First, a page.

How did this happen? As a point guard, Lin’s job is to get the ball to his teammates in places and at times when they have the best chance of making plays and scoring.  Simply put, he “connects” his teammates – a skill that is vital for successful teams in sports as well as in business.  Add in his can-do spirit, the energy he brings onto the court, and his humility, and you have something very special in the works.  End result:  The Knicks have gone from an 8-15 record and sports writers openly betting on when the coach would be fired to a team focused on the playoffs (with some giddily speculating whether a championship run might even be possible for them).

“The Kid”

Gary Carter's ability to connect teammates led to a dramatic World Series victory in 1986

While post-steroid era baseball may not be “America’s Past-Time” in quite the same way it used to be, there’s no doubt that Gary Carter was an All-American sports hero.  A Hall of Fame, power-hitting catcher for 19 seasons, Carter’s position enabled him to serve as a “field general” behind the plate, and his upbeat personality and strong will to win enabled him to be a leader off the field.

In the many eulogies offered on his passing last week at the age of 57 from brain cancer, there was constant reference to the role Carter played as the “last piece of the puzzle” (literally, a “connector”) when he came to the New York Mets in 1985 – leading them to a World Series championship a year later. He was recognized as the glue that held a very talented but rowdy bunch together, from guiding a young pitching staff through rough spots with patience and care, to – determined not to make the final out – getting the hit that started the Mets’ miraculous game-winning rally in a contest known simply in New York sports lore as “Game Six.”  In short, he “connected” his teammates and helped the whole become so much more than the sum of the parts.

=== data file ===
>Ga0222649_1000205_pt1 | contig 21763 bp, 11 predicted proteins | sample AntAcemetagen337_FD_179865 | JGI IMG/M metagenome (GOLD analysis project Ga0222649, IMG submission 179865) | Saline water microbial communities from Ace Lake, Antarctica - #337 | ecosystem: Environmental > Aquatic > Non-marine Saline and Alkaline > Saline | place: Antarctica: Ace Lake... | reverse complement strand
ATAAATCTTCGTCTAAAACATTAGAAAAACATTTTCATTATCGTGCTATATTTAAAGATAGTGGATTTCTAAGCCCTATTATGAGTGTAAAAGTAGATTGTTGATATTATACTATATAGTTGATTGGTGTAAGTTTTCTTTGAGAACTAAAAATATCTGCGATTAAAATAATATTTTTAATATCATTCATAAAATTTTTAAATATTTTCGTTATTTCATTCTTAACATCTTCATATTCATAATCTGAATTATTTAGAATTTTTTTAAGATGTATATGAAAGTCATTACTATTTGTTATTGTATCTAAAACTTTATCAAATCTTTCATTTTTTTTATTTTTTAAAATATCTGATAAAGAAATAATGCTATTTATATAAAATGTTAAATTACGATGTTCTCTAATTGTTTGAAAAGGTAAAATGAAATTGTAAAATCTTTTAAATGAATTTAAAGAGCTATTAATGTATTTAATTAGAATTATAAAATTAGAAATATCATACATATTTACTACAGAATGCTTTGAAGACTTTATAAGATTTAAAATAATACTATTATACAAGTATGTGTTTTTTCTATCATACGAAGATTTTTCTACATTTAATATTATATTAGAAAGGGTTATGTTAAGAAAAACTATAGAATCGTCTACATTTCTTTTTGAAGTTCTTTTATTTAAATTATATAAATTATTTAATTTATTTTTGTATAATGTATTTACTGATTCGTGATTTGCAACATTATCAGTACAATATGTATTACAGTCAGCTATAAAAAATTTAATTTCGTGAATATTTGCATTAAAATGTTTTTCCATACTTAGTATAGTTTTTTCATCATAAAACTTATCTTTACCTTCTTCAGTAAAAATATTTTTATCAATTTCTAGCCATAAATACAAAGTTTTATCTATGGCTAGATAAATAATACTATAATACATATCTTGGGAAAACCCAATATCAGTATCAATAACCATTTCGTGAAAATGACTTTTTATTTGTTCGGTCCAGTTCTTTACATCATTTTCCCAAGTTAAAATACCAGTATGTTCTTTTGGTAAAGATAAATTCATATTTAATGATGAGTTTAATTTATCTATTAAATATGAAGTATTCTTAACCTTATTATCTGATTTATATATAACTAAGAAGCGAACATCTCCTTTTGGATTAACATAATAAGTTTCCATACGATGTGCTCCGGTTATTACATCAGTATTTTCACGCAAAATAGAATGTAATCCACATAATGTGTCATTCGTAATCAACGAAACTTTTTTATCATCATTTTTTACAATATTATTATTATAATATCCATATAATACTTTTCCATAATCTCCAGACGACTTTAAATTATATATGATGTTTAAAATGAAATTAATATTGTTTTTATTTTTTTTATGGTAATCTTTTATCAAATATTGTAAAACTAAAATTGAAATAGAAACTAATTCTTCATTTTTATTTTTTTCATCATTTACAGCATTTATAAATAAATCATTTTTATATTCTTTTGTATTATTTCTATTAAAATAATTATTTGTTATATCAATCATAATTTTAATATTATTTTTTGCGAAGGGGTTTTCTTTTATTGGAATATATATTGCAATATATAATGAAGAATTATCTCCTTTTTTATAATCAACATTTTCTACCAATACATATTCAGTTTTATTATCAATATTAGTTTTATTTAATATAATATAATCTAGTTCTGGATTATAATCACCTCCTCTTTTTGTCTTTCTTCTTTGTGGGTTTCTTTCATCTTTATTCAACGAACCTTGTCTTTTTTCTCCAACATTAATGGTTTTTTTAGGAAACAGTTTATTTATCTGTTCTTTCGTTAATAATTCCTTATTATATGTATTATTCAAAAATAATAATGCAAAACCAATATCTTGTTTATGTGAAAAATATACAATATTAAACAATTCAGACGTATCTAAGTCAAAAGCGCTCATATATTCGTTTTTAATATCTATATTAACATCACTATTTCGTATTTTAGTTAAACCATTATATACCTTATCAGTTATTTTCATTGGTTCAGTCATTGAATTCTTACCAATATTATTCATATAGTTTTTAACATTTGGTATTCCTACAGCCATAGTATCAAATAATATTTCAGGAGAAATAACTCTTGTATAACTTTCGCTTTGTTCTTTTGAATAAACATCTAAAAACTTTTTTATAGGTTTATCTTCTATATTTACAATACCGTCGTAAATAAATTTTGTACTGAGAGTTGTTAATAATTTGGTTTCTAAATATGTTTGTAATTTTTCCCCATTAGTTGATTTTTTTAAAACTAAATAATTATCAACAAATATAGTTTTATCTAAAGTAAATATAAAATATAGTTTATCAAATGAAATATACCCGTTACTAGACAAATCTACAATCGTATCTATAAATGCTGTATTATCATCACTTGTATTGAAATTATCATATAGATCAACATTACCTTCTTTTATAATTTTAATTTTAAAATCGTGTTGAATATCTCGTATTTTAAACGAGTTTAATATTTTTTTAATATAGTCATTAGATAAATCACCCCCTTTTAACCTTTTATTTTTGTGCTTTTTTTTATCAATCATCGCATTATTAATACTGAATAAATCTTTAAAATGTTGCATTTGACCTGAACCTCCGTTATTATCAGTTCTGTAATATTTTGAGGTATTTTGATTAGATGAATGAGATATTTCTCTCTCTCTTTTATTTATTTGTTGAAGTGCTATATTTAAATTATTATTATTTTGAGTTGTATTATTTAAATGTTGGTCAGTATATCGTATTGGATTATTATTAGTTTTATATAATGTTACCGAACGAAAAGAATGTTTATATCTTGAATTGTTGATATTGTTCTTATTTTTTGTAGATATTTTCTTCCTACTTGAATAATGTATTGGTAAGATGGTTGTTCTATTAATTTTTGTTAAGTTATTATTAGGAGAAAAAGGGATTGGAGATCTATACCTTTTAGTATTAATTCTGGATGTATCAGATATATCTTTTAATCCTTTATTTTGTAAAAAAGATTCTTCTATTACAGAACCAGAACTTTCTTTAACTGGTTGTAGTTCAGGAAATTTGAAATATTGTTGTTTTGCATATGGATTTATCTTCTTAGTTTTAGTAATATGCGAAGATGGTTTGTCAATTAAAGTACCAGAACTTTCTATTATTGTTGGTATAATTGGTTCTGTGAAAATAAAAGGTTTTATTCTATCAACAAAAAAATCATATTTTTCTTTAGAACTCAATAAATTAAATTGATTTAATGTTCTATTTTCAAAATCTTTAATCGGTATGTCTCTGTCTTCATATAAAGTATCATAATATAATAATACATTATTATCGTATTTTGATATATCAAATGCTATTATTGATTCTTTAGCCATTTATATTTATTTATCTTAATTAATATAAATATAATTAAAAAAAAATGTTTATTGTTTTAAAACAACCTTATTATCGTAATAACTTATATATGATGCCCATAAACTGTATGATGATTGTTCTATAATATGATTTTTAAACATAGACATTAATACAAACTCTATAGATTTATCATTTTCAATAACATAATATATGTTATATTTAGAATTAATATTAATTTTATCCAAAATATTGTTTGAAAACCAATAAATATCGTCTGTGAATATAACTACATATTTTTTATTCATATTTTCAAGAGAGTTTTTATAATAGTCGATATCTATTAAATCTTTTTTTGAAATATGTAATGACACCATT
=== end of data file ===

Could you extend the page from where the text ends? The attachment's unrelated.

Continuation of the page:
Business: Connectors and Dis-Connectors

It strikes me that in thriving organizations of any size or scope (from 6-person departments to major divisions of global corporations), there is often a person (or persons) who serve as connectors – who through their skills, presence, and personality serve to bring the group together and help everyone “raise their game.”  Two examples (one positive, one negative):

  • Dysfunction — I once interviewed with the HR department of a division of a Fortune-500 company where – strikingly – there seemed to be absolutely no connection (business, emotional, or otherwise) between any member of the HR team … so much so that the word “team” could scarcely be used.  This extended to the HR VP – an otherwise affable and bright person who was proud to share that he had absolutely no idea what anyone on his team was doing at any point in time (no joke!).  Boy, did that team need a “connector”!
  • Connection — I currently work with a colleague who is absolutely, intuitively brilliant in her ability to bring people together.  With very little fanfare and no one really noticing until after the fact, she regularly brings teammates into her projects in ways in which they can add the most value, expand their contacts, serve the client’s best interests, and play to their strengths – win/win scenarios, to say the least.  (In basketball parlance, she gets people the ball in positions where they can score).  She is a true “connector,” and the team – and the organization — is truly strengthened for it.

Implications

In hiring for, coaching, and developing teams at all levels of our organizations, it seems to me that “connectors” are vital for success.  What are your thoughts?